In general, the petals of flowering plants don’t have chlorophyll. The tissue of their flowers and fruits don’t have chloroplasts (those cell parts which contain chlorophyll and therefore are green), but chromoplasts. Those don’t have chlorophyll, but for example carotenoids: yellow, orange or red color pigments.
Only in the early bud stadium some flower plants still have some amounts of chloroplasts – later, those develop to chromoplasts or colorless leucoplasts with the function to store proteins or starch – this process has been explored in an interesting report by Kevin Pyke and Anton Page. The same transformation can be observed when tomatoes are ripening – the fruit is green at first, with many chloroplasts and chlorophyll, which later change to chromoplasts with the red lycopene pigment.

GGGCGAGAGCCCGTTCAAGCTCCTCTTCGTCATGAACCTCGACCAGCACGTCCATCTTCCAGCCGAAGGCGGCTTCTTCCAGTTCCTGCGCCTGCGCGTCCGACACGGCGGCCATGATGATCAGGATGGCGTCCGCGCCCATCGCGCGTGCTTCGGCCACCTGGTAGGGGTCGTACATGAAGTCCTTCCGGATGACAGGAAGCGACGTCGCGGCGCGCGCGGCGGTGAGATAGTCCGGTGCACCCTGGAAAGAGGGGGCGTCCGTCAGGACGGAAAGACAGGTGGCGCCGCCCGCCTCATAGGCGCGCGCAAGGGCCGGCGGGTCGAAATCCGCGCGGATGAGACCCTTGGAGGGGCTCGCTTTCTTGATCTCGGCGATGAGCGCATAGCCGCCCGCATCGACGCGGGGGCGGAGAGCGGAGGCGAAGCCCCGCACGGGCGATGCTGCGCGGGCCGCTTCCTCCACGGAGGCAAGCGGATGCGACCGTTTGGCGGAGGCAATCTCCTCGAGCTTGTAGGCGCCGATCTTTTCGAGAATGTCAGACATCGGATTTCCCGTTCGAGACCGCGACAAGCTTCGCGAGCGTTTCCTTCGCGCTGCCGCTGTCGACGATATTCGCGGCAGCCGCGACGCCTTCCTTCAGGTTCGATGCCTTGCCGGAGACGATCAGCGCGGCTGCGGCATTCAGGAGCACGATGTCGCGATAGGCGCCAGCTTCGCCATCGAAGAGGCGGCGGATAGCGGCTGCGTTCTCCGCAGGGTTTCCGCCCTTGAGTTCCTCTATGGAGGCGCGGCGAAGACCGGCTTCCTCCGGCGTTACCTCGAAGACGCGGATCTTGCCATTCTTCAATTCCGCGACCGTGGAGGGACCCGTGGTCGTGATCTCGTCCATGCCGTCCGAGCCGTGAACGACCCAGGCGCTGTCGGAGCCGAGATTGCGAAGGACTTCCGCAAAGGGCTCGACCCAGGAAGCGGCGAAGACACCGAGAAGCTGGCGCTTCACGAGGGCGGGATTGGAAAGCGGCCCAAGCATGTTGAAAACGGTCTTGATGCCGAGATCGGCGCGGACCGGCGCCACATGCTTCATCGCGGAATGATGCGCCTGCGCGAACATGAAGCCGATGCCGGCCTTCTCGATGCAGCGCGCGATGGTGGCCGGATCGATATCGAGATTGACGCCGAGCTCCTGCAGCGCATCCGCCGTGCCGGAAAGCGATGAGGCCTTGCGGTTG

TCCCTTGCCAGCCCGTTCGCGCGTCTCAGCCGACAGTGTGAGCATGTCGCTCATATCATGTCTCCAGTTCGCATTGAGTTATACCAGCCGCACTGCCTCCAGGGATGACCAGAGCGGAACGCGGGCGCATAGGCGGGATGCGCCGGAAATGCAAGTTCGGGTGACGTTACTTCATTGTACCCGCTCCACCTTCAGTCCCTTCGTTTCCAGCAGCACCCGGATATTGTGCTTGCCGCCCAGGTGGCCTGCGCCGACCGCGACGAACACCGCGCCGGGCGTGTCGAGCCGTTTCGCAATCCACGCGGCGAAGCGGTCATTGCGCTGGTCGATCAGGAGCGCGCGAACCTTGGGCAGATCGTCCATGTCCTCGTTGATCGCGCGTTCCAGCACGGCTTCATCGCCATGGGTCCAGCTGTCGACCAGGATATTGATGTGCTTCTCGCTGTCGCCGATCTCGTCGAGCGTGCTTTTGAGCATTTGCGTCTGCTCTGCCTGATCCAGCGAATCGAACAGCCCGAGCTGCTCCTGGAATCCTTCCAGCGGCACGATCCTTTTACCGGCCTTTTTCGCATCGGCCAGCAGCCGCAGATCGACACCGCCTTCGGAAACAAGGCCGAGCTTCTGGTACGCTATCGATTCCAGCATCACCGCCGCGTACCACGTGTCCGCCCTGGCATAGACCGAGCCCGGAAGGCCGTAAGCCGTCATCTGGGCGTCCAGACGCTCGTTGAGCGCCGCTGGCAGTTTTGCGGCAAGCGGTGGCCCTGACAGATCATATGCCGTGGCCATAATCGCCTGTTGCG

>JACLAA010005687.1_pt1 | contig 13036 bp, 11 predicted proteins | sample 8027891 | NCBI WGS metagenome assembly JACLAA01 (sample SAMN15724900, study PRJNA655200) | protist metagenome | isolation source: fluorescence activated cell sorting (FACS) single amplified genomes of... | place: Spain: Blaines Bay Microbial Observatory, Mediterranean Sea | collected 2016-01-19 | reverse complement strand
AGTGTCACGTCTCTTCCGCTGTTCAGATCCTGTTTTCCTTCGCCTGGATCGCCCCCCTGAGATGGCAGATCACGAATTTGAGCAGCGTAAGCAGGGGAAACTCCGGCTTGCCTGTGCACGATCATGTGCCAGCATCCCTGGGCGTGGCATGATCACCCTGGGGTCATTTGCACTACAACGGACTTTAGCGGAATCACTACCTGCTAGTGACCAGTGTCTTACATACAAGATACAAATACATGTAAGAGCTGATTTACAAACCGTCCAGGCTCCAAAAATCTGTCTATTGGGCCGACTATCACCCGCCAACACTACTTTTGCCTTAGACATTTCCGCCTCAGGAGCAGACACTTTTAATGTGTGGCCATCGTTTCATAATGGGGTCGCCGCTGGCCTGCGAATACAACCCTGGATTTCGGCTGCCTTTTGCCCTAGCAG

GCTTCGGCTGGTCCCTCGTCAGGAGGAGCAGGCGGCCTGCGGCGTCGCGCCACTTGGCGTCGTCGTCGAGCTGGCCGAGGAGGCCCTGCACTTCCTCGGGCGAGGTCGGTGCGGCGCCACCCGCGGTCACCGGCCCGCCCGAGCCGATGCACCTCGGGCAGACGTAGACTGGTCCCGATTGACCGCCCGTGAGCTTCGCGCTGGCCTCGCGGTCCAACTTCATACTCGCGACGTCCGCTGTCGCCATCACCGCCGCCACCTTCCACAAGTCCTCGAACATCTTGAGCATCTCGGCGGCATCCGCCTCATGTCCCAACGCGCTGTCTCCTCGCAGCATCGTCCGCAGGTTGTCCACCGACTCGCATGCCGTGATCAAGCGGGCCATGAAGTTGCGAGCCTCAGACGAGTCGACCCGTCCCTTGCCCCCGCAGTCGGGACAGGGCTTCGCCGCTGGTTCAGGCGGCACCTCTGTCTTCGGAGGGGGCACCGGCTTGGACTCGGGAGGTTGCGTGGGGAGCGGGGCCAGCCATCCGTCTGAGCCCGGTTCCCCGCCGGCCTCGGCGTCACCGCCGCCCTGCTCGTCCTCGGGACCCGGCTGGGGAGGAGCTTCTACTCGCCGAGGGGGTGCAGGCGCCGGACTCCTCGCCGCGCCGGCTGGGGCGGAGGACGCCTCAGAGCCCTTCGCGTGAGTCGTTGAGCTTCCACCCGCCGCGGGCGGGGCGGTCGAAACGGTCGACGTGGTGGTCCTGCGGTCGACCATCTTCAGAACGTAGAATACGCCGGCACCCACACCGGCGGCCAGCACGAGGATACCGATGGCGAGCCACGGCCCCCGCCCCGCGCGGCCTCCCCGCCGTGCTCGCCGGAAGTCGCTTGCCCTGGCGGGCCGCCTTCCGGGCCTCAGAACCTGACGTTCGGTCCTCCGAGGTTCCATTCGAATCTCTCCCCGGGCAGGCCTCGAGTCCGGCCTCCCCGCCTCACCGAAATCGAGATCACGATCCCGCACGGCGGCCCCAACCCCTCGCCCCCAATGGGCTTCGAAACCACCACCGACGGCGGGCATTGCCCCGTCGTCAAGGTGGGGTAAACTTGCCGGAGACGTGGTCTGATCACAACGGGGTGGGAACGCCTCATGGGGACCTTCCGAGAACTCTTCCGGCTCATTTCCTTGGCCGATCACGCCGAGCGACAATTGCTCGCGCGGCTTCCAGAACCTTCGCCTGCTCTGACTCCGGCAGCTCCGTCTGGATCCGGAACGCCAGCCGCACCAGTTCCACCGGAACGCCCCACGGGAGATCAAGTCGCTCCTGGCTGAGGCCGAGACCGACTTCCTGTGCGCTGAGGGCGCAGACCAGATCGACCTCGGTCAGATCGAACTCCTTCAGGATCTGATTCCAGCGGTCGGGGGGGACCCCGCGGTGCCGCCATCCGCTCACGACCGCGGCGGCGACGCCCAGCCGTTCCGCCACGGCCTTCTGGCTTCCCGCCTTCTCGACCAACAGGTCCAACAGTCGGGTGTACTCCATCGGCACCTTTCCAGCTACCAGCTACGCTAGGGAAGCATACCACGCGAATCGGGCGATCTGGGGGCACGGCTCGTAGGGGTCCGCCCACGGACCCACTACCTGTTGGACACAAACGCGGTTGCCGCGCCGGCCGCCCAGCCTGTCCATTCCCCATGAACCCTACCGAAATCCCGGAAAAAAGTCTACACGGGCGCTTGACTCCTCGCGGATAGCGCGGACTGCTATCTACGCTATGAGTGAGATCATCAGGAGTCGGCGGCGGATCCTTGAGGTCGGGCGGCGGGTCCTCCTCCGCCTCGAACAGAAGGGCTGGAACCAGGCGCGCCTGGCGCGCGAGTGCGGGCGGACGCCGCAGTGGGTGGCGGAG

The cells of green leaves have about 20 to 50 chloroplasts with chlorophyll. They are filled with stroma, which also contains the enzyme Ribulose-Bisphosphat-Carboxylase/Oxygenase (RuBisCo). Together with water and sun light, this enzyme has a decisive role in transforming carbon dioxide in glucose: from CO2 and H2O to C6H12O6.
Studies have demonstrated that orchids of sunny meadows in the Mediterranean can be viewed as mycoheterotrophic: They get at least a part of their nutrients from fungi. Since fungi can dissolve the nitrogen (which is important to produce enzymes) of the soil much better than higher developed plants, mycoheterotrophic orchids have a better nitrogen supply than other plants without this special relationship. The different orchid species have different relationships with fungi, but many orchids rely on fungi of the genus Tulasnella.
Additionally, Ophrys orchids make use of the fact, that they have chloroplasts in their flower tissue, so photosynthesis becomes possible in the flower. Some Ophrys species also have intense green petals – in contrast to the labellum there are no anthocyanins in these petals which would otherwise cover the chlorophyll.